Onward.

A wee parable….

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A wee parable….

Once upon a time, there was a family of birds. Now this family of birds, they were unlike a lot of birds. They couldn’t fly. Because they couldn’t fly, they dealt with a lot of scary things because they nested on the ground, could only move as far as they could walk, were unable to migrate during the winter, etc. The mom bird decided she didn’t like not being able to fly, so she went and started secretly watching the other birds that could fly.

Once she understood the basics, she introduced herself and started becoming friends with the other birds who taught her more about the final details of how to fly. Then one day, she took off and flew. Being able to see the world from the sky gave her a view of the world so much larger than her little micro world. She could not believe how much of the world she had missed, simply being on the ground. The view up there was amazing.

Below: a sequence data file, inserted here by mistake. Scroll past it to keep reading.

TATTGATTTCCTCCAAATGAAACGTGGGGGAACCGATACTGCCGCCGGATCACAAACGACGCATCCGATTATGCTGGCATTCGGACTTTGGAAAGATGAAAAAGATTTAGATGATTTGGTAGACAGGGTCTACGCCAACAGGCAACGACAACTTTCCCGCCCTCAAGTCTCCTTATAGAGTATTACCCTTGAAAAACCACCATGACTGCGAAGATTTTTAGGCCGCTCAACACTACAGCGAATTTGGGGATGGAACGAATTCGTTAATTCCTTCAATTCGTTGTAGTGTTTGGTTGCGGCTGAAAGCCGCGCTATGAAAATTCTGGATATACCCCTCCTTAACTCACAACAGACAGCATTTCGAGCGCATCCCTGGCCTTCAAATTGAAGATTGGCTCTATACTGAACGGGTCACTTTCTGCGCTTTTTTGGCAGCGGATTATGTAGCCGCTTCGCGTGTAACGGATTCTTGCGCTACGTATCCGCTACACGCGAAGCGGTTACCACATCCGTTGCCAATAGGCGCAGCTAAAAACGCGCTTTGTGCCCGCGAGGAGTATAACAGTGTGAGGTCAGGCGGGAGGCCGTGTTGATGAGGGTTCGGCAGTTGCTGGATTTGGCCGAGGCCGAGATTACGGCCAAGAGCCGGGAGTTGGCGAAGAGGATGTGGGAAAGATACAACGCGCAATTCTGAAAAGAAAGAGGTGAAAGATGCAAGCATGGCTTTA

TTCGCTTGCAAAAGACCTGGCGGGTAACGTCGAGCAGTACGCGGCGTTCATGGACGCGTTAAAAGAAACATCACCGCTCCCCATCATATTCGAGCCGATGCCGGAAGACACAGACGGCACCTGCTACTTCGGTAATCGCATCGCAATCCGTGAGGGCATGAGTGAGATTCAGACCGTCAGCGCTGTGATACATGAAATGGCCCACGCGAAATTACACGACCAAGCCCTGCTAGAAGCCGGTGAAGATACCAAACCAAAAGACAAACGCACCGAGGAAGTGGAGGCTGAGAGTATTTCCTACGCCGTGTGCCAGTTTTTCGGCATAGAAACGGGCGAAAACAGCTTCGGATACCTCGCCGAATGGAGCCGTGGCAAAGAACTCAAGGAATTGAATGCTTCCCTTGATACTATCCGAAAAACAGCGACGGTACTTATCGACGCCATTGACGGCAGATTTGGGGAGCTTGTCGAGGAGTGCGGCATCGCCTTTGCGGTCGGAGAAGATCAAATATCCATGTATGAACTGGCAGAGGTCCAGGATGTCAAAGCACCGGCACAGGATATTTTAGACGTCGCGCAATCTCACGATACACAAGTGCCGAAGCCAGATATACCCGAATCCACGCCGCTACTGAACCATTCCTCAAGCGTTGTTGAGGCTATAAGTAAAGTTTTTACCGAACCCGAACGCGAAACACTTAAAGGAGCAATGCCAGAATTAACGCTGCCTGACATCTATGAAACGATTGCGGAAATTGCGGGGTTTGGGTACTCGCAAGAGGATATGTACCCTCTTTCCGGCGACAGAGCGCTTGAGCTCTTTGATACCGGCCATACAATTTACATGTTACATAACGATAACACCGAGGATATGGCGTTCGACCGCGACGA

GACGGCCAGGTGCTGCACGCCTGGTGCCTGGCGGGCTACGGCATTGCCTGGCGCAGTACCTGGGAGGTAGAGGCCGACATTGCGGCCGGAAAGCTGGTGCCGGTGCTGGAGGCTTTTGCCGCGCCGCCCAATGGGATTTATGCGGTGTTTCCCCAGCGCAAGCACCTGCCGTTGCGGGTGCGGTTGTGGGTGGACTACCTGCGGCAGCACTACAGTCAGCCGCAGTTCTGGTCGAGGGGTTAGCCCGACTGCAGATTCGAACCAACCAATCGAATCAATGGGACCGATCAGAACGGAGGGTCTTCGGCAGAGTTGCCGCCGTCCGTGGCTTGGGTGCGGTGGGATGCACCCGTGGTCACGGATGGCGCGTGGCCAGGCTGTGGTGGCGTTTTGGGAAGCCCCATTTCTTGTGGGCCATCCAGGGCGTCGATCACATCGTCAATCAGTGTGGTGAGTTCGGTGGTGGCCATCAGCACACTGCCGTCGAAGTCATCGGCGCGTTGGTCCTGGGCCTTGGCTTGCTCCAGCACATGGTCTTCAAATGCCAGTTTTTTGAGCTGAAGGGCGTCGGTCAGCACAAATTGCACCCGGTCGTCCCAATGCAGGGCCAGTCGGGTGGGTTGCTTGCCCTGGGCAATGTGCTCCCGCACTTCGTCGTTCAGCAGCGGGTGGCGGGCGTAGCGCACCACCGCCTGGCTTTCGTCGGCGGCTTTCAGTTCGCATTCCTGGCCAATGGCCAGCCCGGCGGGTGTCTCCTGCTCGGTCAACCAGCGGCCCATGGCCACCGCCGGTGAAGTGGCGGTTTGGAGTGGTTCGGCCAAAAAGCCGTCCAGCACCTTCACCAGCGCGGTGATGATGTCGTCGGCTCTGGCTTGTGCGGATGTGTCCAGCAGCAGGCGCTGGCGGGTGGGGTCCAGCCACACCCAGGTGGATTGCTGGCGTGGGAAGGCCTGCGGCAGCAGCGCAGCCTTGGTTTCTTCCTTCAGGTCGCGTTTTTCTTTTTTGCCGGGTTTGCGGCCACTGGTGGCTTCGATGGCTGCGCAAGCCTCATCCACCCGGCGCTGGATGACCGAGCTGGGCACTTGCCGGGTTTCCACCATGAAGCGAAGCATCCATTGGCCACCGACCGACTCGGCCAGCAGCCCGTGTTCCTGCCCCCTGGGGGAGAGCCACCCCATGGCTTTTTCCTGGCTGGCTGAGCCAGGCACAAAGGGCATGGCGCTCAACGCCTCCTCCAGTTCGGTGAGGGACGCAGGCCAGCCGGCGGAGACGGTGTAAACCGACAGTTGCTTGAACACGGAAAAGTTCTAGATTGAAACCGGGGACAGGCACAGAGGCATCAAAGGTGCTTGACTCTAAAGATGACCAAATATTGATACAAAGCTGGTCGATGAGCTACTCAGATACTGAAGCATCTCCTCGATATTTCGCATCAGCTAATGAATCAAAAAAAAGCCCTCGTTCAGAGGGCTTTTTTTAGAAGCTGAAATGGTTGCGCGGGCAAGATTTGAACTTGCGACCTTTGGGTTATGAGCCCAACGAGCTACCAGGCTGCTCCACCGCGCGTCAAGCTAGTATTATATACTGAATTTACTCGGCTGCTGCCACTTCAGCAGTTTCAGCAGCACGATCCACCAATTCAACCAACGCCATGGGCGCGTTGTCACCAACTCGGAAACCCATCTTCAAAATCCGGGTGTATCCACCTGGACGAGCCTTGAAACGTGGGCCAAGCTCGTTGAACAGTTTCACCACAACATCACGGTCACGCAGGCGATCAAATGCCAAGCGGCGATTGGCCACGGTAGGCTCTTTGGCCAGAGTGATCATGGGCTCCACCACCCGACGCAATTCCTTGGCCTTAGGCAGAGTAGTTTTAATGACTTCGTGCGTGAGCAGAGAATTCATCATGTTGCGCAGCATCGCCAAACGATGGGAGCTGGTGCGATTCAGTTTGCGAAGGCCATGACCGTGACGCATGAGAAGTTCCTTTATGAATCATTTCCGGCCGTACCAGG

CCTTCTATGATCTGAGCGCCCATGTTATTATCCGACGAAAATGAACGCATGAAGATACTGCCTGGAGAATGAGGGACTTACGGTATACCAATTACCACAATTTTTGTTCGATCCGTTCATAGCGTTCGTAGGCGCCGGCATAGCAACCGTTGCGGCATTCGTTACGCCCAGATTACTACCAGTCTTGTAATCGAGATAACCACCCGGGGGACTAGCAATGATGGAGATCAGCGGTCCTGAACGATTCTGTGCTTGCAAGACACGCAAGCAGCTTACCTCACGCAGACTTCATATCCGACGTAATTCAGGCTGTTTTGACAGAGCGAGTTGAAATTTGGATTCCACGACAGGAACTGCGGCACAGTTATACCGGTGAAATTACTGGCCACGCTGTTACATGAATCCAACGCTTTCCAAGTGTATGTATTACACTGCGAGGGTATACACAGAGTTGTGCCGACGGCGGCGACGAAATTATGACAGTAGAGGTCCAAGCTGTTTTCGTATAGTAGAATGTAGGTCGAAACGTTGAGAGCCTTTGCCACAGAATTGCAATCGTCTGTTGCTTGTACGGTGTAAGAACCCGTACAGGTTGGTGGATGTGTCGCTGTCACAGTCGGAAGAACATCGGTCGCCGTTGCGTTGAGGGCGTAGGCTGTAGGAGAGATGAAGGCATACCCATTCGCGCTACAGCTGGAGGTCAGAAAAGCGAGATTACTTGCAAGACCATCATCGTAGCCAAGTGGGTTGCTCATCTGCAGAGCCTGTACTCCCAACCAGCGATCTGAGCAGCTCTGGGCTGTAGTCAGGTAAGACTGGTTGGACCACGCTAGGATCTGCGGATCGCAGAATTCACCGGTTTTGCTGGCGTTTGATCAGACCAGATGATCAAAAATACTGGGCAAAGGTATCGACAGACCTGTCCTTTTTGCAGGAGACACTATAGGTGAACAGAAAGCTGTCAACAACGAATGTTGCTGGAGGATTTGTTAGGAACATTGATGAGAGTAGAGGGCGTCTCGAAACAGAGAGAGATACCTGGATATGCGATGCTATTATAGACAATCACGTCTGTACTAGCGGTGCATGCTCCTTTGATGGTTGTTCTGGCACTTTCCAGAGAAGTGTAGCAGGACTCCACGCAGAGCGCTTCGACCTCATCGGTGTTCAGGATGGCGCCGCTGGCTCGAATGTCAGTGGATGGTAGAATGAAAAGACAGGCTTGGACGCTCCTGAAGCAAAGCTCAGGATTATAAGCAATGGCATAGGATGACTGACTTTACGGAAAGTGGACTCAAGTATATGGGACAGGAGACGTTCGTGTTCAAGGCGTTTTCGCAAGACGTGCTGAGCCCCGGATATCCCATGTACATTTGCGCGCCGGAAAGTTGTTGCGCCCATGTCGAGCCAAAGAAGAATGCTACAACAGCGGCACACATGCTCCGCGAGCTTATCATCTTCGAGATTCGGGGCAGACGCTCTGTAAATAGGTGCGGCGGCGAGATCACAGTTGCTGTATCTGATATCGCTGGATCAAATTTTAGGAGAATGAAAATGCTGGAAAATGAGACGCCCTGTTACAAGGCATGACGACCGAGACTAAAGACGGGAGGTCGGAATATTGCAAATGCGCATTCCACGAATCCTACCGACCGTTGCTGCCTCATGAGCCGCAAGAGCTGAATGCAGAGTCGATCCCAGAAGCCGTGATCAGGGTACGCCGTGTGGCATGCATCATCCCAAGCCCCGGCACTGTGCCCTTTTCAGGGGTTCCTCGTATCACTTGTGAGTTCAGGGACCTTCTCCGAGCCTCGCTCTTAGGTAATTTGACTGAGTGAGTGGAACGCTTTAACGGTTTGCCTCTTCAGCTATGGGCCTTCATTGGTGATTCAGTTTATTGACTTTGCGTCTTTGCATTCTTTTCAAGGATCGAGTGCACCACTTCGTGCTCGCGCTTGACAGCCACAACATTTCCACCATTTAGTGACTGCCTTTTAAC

Excited by her accomplishment, she went to her family and tried to teach them how to fly, encouraging them with the fine details and lessons she had learned herself while learning to fly. This made some in her family angry and scared. “What business did she have flying,” they asked “What was wrong with her family not being able to fly?”

The family told her that she needed to NEVER fly when she was at home. She could fly at school. She could fly at work. But she was never to fly at home, tell the kids about flying or press her “new world view” on the rest of the family.

This saddened the mama bird.